Friday, January 29, 2010

What Star Wars Got Right

Still working my way through Star Wars: The Clone Wars: Season One, delayed by the arrival January and the return of network TV from the holiday doldrums.

I've had many discussions over the years with various friends about what is "wrong" with the Star Wars films--and there are a lot of things. Mainly though, they boil down to bad writing. Well more completely stated it's: Lucas isn't a good writer compounded by the fact that Lucas isn't a good director of actors.

It's no accident that the best of the Star Wars Saga, The Empire Strikes Back, was at least partially written by Leigh Brackett--someone who surely knew how to write.

But anyway, that's a topic for another blog, maybe.  I'm not interested in revisitng the hate, but in accentuating the positive, to wit: What's good about Star Wars? And what's good that might be applicable to gaming?

To me, the core "good thing" is that Star Wars melds together two predominant forms of sci-fi adventure media (I specify this as it has very little to do with science fiction as a literary genre--even the science fiction sub-genre space opera only shares a few similarities with Star Wars until after Star Wars enters the public Zeitgeist).

The two types are:
  • Euro-style daring-do: This is sword-fights, castles, and princess-kidnapping villains. Like John Carter or Flash Gordon. The action and plots resemble The Prisoner of Zenda, and the latter-day stories can be seen as sort of allegories for young America interacting with the Old (decadent) World (Burroughs' The Mad King, comes to mind)..
  • "the flyboy" or square-jawed aviator tale: This is rockets and jetpacks, leather helmets and robots. This is like Buck Rogers, and Burroughs' Beyond the Farthest Star, and any number of serials--and both aviation and science fiction pulps at times. A purer modern example would be Sky Captain.
Star Wars eliminates the problem of having to give up jetpacks for swashbuckling by putting them both together! And this is not a bad idea. The incoherence that would be created by aviators wearing swords is resolved by giving the swords only to a select group (the jedi)--this was an innovation discovered by accident, it seems. Lucas' early drafts had "laserswords" being more commonly used.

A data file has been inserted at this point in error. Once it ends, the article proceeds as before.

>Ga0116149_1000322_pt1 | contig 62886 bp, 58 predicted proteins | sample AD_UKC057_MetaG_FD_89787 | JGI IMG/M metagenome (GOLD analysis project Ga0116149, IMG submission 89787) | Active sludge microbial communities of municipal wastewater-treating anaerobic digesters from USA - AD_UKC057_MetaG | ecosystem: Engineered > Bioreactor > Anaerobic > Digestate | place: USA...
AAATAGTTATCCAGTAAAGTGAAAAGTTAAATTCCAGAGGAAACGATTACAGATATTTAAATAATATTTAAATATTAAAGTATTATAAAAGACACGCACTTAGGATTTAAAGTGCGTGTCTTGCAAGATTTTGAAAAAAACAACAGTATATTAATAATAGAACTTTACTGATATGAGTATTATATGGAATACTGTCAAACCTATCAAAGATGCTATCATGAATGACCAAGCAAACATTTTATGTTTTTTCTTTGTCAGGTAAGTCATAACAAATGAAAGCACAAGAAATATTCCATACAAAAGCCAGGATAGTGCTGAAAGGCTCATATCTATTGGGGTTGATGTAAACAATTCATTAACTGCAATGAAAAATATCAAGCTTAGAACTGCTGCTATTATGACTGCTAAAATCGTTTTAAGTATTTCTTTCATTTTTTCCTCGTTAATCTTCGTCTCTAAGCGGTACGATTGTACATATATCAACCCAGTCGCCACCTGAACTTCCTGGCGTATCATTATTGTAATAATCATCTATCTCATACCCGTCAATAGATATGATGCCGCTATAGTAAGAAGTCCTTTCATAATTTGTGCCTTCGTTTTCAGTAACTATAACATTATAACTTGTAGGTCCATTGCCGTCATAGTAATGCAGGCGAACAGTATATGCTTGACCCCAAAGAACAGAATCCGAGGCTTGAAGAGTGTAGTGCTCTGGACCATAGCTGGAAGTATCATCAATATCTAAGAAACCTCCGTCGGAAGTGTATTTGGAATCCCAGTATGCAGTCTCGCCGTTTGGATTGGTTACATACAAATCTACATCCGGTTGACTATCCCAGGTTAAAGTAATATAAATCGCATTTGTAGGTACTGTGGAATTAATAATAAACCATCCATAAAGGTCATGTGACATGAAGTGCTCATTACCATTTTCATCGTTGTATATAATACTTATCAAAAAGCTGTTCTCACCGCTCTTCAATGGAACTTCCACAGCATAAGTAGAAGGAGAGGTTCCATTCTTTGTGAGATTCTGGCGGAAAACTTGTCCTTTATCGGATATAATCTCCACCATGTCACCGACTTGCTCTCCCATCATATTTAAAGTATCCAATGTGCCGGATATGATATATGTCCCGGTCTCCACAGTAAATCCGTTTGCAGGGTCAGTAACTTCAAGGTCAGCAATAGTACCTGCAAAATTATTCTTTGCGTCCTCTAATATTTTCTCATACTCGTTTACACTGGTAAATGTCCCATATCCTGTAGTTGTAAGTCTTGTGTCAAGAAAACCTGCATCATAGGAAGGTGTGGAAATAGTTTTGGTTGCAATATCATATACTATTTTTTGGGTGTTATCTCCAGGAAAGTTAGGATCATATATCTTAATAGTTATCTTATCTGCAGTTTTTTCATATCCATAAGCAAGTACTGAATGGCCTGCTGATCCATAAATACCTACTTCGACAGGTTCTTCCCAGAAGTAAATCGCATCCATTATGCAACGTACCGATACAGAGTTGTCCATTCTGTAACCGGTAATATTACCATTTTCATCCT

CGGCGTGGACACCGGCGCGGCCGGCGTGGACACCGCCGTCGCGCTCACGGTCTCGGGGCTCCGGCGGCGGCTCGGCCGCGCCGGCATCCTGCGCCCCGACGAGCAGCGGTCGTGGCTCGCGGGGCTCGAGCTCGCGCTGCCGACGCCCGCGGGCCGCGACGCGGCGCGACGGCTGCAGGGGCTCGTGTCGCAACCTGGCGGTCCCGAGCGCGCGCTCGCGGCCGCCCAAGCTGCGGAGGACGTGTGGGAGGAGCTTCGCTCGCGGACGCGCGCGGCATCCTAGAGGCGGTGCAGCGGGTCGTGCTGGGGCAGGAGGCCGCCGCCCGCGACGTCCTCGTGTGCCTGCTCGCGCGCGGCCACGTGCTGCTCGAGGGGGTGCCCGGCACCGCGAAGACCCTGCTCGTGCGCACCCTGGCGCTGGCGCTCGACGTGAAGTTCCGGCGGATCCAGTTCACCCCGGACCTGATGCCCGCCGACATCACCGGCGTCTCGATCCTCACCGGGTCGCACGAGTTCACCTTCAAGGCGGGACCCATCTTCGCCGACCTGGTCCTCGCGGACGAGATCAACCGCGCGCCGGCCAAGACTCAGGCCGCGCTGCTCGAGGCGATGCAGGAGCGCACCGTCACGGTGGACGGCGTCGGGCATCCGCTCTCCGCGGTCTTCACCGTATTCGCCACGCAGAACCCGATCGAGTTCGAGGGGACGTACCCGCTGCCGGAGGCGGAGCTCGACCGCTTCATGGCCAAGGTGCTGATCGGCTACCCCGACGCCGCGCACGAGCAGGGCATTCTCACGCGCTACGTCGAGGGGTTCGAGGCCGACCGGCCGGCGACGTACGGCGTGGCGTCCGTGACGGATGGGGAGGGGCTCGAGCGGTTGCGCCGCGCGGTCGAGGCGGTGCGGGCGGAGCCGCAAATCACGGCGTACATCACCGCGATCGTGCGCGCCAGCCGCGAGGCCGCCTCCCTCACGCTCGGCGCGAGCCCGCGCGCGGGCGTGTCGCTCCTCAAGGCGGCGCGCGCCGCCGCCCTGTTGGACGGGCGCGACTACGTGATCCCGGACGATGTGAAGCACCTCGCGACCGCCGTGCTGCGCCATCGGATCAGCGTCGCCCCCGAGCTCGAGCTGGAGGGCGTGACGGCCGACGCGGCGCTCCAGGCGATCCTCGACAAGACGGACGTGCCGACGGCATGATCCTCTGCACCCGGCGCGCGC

But this still isn't all of Star Wars. Lucas lacquered it with Japanese exoticism by cribbing design, plot elements, and character from Kurosawa. Shooting in Tunisia, and having an expert in African languages provide him with Greedo's lingo and Jabba's Huttese further lathered on the exoticism. So another element of Star Wars is what we might think of as a sort of chinoiserie (if I can be allowed to somewhat misappropriate a term, when a better one doesn't exist). This is probably the element of Star Wars that I most think about playing up when I've though "How could Star Wars be better?"  This would lead to a Star Wars more like Dune, or most likely, more like a Heavy Metal story (or the Star Wars (and Dune) inspired Metabarons).

We're not done yet. The last piece, is latter century Americana. The original trilogy can't escape its 70s vibe, in some ways. Some of that is accidental no doubt--an artifact of when it was made. Other parts--primarily cut scenes of Luke and his teen friends--transplant American Graffiti car-culture to Tattooine. Episode II even gives us a 50s style diner! These elements are wholly Star Wars and not found in really any of its progenitors or imitators that I'm aware of (One Han Solo novel in the late seventies gives us an explicit disco, as well!).

So how might this be used in gaming? Well, I know that if I was looking to create my own Star War-ish space opera/science fantasy campaign, I'd look to these elements to make sure I got it right. Also, I think these can kind of be used like dials--one could turn down the elements one didn't like in Star Wars, while cranking others to eleven. If you want more Dune, play up the "exoticness," and chunk the Americana; more Sky Captain, means more swooping spaceships and fewer swords or Samurai movie borrowings.  If one wanted Star Wars that didn't feel like Star Wars, eliminating two, or perhaps even just one, of the elements above would probably do it.

Wednesday, January 27, 2010

Enter the Lost World

"In the savage world of Skartaris, life is a constant struggle for survival. Here, beneath an unblinking orb of eternal sunlight, one simple law prevails: If you let down your guard for an instant you will soon be very dead."

So begins just about every issue of the longest running sword-and-sorcery saga in comic book history not based on a Robert E. Howard creation. It’s the story of Lieutenant-Colonel Travis Morgan, USAF, who is forced to ditch his SR-71 blackbird in the arctic circle, but instead winds up in a tropical jungle under an eternal sun, and is soon saving a sword-wielding, fur-wearing, princess with supermodel looks from a velociraptor.

Then things get really weird.